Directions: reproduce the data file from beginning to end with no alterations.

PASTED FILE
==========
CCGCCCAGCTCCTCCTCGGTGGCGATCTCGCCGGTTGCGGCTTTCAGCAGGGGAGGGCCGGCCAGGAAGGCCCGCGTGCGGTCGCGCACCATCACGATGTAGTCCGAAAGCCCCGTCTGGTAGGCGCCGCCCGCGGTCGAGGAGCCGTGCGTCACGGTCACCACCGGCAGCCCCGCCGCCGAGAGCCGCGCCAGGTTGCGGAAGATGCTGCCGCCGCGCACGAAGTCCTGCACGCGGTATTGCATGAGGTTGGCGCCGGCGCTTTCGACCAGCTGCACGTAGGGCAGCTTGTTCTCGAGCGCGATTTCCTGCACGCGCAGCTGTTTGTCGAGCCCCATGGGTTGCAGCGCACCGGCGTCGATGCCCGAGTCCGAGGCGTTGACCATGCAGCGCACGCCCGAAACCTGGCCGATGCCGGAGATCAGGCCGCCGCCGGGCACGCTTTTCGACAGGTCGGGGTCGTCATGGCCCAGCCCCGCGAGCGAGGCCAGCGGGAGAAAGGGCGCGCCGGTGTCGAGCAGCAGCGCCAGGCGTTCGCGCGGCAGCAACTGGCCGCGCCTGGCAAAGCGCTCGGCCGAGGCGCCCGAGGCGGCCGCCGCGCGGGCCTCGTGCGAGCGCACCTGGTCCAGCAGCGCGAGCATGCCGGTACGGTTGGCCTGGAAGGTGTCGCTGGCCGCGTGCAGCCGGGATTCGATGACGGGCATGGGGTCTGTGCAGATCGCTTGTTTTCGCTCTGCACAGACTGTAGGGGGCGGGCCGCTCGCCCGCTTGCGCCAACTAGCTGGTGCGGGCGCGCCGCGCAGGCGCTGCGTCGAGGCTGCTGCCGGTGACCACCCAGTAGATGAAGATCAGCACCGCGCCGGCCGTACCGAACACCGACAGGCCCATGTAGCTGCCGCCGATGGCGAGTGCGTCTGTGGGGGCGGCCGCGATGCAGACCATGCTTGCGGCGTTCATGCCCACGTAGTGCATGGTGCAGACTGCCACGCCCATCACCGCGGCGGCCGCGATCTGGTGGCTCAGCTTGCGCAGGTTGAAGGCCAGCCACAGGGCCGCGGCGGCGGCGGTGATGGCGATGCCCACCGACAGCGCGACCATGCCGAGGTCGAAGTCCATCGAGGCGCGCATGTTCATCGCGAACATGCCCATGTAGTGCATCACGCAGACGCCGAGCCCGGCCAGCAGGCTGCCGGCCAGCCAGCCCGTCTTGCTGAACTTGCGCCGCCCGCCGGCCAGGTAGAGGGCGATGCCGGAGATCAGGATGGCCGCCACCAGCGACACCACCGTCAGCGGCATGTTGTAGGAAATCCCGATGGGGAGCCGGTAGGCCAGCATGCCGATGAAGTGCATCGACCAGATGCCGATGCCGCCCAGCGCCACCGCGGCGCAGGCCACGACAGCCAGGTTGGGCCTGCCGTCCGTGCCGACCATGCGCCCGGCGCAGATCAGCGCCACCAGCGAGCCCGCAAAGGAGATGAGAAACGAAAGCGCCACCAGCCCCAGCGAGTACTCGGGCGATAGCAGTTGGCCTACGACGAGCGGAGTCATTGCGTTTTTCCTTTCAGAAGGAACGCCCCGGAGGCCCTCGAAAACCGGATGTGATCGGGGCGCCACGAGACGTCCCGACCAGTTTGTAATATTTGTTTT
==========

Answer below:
CCGCCCAGCTCCTCCTCGGTGGCGATCTCGCCGGTTGCGGCTTTCAGCAGGGGAGGGCCGGCCAGGAAGGCCCGCGTGCGGTCGCGCACCATCACGATGTAGTCCGAAAGCCCCGTCTGGTAGGCGCCGCCCGCGGTCGAGGAGCCGTGCGTCACGGTCACCACCGGCAGCCCCGCCGCCGAGAGCCGCGCCAGGTTGCGGAAGATGCTGCCGCCGCGCACGAAGTCCTGCACGCGGTATTGCATGAGGTTGGCGCCGGCGCTTTCGACCAGCTGCACGTAGGGCAGCTTGTTCTCGAGCGCGATTTCCTGCACGCGCAGCTGTTTGTCGAGCCCCATGGGTTGCAGCGCACCGGCGTCGATGCCCGAGTCCGAGGCGTTGACCATGCAGCGCACGCCCGAAACCTGGCCGATGCCGGAGATCAGGCCGCCGCCGGGCACGCTTTTCGACAGGTCGGGGTCGTCATGGCCCAGCCCCGCGAGCGAGGCCAGCGGGAGAAAGGGCGCGCCGGTGTCGAGCAGCAGCGCCAGGCGTTCGCGCGGCAGCAACTGGCCGCGCCTGGCAAAGCGCTCGGCCGAGGCGCCCGAGGCGGCCGCCGCGCGGGCCTCGTGCGAGCGCACCTGGTCCAGCAGCGCGAGCATGCCGGTACGGTTGGCCTGGAAGGTGTCGCTGGCCGCGTGCAGCCGGGATTCGATGACGGGCATGGGGTCTGTGCAGATCGCTTGTTTTCGCTCTGCACAGACTGTAGGGGGCGGGCCGCTCGCCCGCTTGCGCCAACTAGCTGGTGCGGGCGCGCCGCGCAGGCGCTGCGTCGAGGCTGCTGCCGGTGACCACCCAGTAGATGAAGATCAGCACCGCGCCGGCCGTACCGAACACCGACAGGCCCATGTAGCTGCCGCCGATGGCGAGTGCGTCTGTGGGGGCGGCCGCGATGCAGACCATGCTTGCGGCGTTCATGCCCACGTAGTGCATGGTGCAGACTGCCACGCCCATCACCGCGGCGGCCGCGATCTGGTGGCTCAGCTTGCGCAGGTTGAAGGCCAGCCACAGGGCCGCGGCGGCGGCGGTGATGGCGATGCCCACCGACAGCGCGACCATGCCGAGGTCGAAGTCCATCGAGGCGCGCATGTTCATCGCGAACATGCCCATGTAGTGCATCACGCAGACGCCGAGCCCGGCCAGCAGGCTGCCGGCCAGCCAGCCCGTCTTGCTGAACTTGCGCCGCCCGCCGGCCAGGTAGAGGGCGATGCCGGAGATCAGGATGGCCGCCACCAGCGACACCACCGTCAGCGGCATGTTGTAGGAAATCCCGATGGGGAGCCGGTAGGCCAGCATGCCGATGAAGTGCATCGACCAGATGCCGATGCCGCCCAGCGCCACCGCGGCGCAGGCCACGACAGCCAGGTTGGGCCTGCCGTCCGTGCCGACCATGCGCCCGGCGCAGATCAGCGCCACCAGCGAGCCCGCAAAGGAGATGAGAAACGAAAGCGCCACCAGCCCCAGCGAGTACTCGGGCGATAGCAGTTGGCCTACGACGAGCGGAGTCATTGCGTTTTTCCTTTCAGAAGGAACGCCCCGGAGGCCCTCGAAAACCGGATGTGATCGGGGCGCCACGAGACGTCCCGACCAGTTTGTAATATTTGTTTT